Most of us will achieve complete remission after first line treatment (and surgery). But a lot of those will recur within 2 years. Then you just go with your Plan B. And Plan C, etc, etc, etc. Joni has had 40+ chemo treatments and she is the least "sick" person you will ever meet. Last Fri she had chemo in the AM, went to work, then took my husband and myself on a subway/walking tour of Manhattan. So don't write off your girl, no matter what happens .

Often the lymph nodes that appear suspicious (enlarged) on a CT scan are located in places (near the aorta for instance) that make a biopsy too risky. That was my own experience. But after treatment, the lymph nodes appeared normal .

Waiting to see if the beast comes back is the worst thing in the world. I am not very good at this, but my mother would have said, "Don't borrow trouble from tomorrow; there is plenty available today."

If your fiancee wants no sugar coating, she needs to have that talk with her doctor. I made mine promise to tell me everything, good or bad, as soon as he knew it. Other people feel differently, and that's fine. I am extremely pro-active when it comes to my treatment and it's vital that I have accurate, complete info so I can plan my next strategy. Plus, I'm just plain out a huge control freak. But I totally believe the patient gets to drive because no one else has nearly as much at stake.


Posts: 7
Joined: Feb 2011

thanks hizzy!

lulu1010's picture
Posts: 367
Joined: Feb 2011

I know it is hard to make decisions when it is all so new and happening so fast. I just thought I would share my experience with you. I had been not feeling well for 18 months before they finally found what they thought was ovarian cancer but turned out to be primary peritoneal cancer (treated the same). It had invaded my intestinal tract by the time they found it and I was pretty sick. The doctors were planning an extensive surgery with colostomies etc.. One young doctor was really passionate about me having chemo first to shrink the cancer and hopefully simplify the surgery. I was given Carboplatin in the hospital and sent home with no appetite and lots of pain. I was only allowed liquids because they were so afraid I would have a complete intestinal obstruction. After a couple weeks the "plumbing" began to work and the pain decreased. I was actually starting to get an appetite by the third week. Tests showed the cancer was sensitive to the chemo so I had 3 more doses before surgery this last December. The doctor felt confident that he could do what was needed by robotic surgery and then I would heal faster and not be off chemo as long as if I had the traditional surgery. Surgery showed lots of scar tissue but only a couple of suspicious looking areas were left which did biopsy positive but there was no other evidense of disease. I then started on carbo/Taxol and now I am feeling better than I had in 2 years (except for the side effects of the chemo which are not all that bad.) Planning to go back to work this week or next. At this point, I really think having the chemo first saved me from a very extensive surgery of course we never know what the final outcome will be. You just have to listen to all the pros and cons and getting a second opinion is a great idea. I didnt get another opinion as I was advised to because I was so sick and had been going from doctor to doctor for the last 18 months and I felt really comfortable with this doctor. But I do agree that getting as many opinions as you need is the smarter plan. Good luck ..hoping for the best for you two.Keep us posted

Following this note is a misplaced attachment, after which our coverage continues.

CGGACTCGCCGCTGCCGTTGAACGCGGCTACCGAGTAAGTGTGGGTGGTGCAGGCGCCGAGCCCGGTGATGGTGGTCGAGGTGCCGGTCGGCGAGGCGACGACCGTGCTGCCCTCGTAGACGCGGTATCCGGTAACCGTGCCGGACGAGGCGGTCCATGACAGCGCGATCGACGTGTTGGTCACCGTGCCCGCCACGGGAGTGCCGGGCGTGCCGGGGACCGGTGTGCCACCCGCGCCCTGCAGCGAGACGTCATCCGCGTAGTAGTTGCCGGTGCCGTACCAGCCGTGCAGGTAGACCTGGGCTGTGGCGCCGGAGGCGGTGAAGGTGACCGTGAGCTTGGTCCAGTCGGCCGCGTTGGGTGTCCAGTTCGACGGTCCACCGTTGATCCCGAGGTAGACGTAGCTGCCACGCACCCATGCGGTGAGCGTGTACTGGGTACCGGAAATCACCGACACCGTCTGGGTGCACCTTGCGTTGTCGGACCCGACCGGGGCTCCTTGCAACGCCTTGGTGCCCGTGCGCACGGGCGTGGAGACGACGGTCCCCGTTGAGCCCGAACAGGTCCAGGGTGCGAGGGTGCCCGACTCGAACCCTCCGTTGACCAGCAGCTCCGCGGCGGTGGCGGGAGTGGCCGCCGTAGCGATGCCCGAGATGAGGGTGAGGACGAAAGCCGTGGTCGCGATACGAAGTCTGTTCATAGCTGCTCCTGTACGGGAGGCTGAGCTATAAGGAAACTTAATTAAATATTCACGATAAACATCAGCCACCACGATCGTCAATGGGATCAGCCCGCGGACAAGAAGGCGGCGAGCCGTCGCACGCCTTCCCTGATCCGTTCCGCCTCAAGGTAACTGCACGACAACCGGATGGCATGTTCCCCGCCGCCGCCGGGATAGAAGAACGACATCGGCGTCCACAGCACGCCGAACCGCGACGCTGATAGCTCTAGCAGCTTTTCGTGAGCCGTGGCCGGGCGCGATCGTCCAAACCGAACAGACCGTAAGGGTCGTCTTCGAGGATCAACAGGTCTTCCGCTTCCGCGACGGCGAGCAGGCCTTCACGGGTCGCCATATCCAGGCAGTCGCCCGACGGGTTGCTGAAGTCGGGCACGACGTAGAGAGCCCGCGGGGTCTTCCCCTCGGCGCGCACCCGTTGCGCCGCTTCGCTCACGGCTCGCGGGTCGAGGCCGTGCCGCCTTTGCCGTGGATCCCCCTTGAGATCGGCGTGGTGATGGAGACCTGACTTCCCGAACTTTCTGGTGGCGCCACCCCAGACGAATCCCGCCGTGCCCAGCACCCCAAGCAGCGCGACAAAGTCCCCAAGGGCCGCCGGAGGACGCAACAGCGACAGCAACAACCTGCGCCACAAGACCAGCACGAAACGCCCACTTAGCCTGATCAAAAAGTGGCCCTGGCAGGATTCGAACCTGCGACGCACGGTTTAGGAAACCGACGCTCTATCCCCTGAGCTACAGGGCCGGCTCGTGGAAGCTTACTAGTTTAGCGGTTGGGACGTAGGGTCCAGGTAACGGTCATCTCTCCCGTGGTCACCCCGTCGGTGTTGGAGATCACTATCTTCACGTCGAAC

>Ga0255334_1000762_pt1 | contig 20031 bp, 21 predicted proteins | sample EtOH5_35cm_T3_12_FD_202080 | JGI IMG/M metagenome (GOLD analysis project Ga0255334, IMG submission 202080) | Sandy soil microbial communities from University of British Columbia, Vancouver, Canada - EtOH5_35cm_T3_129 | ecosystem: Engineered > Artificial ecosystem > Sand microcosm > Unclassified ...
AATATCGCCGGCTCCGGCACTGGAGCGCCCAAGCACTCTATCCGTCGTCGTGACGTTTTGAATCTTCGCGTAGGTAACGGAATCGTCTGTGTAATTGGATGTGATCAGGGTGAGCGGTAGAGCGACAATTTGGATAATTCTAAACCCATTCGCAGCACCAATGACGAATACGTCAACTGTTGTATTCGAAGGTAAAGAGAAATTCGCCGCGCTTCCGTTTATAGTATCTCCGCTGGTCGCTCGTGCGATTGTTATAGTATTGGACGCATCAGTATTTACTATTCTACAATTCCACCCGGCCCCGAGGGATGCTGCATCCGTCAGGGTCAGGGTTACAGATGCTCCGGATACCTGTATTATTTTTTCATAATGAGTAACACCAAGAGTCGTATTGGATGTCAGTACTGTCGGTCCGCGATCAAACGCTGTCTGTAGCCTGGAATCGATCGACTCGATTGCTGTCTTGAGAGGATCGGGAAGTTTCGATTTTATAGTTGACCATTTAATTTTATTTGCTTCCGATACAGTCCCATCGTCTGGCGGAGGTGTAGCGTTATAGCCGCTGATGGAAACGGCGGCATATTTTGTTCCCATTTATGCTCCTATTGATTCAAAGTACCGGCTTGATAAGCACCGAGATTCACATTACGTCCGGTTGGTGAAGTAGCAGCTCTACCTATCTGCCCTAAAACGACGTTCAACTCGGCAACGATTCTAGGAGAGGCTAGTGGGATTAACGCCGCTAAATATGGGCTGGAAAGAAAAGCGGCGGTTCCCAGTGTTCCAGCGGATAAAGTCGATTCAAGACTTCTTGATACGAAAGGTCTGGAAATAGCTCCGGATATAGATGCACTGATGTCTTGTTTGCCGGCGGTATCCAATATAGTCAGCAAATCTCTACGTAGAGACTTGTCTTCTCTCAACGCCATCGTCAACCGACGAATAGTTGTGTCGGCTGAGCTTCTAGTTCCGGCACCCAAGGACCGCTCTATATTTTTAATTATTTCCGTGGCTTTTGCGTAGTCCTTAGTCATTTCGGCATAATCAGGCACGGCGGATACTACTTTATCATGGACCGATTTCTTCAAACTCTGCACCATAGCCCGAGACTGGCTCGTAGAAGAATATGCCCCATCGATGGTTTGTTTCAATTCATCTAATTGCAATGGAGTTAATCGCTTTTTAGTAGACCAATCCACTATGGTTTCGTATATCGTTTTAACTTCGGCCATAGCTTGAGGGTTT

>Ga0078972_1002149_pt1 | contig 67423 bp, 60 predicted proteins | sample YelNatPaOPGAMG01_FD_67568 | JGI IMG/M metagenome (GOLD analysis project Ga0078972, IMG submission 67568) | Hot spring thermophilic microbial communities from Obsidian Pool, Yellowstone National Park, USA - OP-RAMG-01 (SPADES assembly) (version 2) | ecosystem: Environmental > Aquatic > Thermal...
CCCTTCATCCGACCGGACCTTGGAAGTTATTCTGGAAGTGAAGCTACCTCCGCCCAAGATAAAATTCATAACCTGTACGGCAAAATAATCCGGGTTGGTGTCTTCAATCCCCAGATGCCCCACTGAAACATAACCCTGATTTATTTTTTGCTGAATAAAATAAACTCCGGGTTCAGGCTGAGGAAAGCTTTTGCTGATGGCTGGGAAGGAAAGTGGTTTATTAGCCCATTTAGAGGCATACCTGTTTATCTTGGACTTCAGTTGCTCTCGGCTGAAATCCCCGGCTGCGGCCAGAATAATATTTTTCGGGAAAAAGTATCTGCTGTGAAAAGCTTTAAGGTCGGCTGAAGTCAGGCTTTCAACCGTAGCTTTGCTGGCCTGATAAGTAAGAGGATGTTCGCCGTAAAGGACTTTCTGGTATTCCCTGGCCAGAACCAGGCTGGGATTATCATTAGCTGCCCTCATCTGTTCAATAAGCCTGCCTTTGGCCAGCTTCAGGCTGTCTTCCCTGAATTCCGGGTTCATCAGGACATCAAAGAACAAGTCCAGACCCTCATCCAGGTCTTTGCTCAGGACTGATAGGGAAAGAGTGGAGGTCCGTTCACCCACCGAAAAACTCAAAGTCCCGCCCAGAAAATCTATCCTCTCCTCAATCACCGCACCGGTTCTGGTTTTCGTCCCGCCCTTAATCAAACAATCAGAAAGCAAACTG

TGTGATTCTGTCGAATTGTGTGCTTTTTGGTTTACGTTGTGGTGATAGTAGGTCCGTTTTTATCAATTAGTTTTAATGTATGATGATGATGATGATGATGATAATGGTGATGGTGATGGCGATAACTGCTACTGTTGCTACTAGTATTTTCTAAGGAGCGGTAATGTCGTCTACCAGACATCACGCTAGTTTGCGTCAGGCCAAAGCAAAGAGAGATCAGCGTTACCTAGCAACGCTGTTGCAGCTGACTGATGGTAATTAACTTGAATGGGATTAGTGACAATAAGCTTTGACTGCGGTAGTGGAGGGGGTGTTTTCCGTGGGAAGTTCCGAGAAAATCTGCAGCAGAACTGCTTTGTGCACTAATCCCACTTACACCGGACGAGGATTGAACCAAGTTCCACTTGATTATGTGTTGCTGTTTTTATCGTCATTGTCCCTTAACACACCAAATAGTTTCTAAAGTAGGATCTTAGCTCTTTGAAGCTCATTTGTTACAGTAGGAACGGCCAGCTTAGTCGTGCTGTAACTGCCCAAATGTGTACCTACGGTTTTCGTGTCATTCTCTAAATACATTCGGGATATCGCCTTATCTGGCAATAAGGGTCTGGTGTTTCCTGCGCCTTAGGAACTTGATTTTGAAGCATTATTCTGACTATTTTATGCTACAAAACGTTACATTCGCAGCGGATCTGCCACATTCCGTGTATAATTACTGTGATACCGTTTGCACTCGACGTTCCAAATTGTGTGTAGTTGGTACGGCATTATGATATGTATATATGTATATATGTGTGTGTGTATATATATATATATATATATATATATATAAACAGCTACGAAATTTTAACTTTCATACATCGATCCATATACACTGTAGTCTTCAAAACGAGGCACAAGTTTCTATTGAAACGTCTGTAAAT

azgrandma's picture
Posts: 603
Joined: Feb 2010

I am sorry to meet under these cercumstances. I will keep you both in my prayers, God saw several of us ladies though it and he can see you though also

Posts: 7
Joined: Feb 2011

thanks for sharing that lulu. i read it to Meredith and it really meant a lot for you to share your experience. you two have very similar stories.

she is on 21 day cycle of chemo (corbo/taxol). we have completed two days and the third is tomorrow. her ca125 before the first treatment was 14800. it has dropped a little to 14500. we are going to the doctor on friday (2/25) to review progress.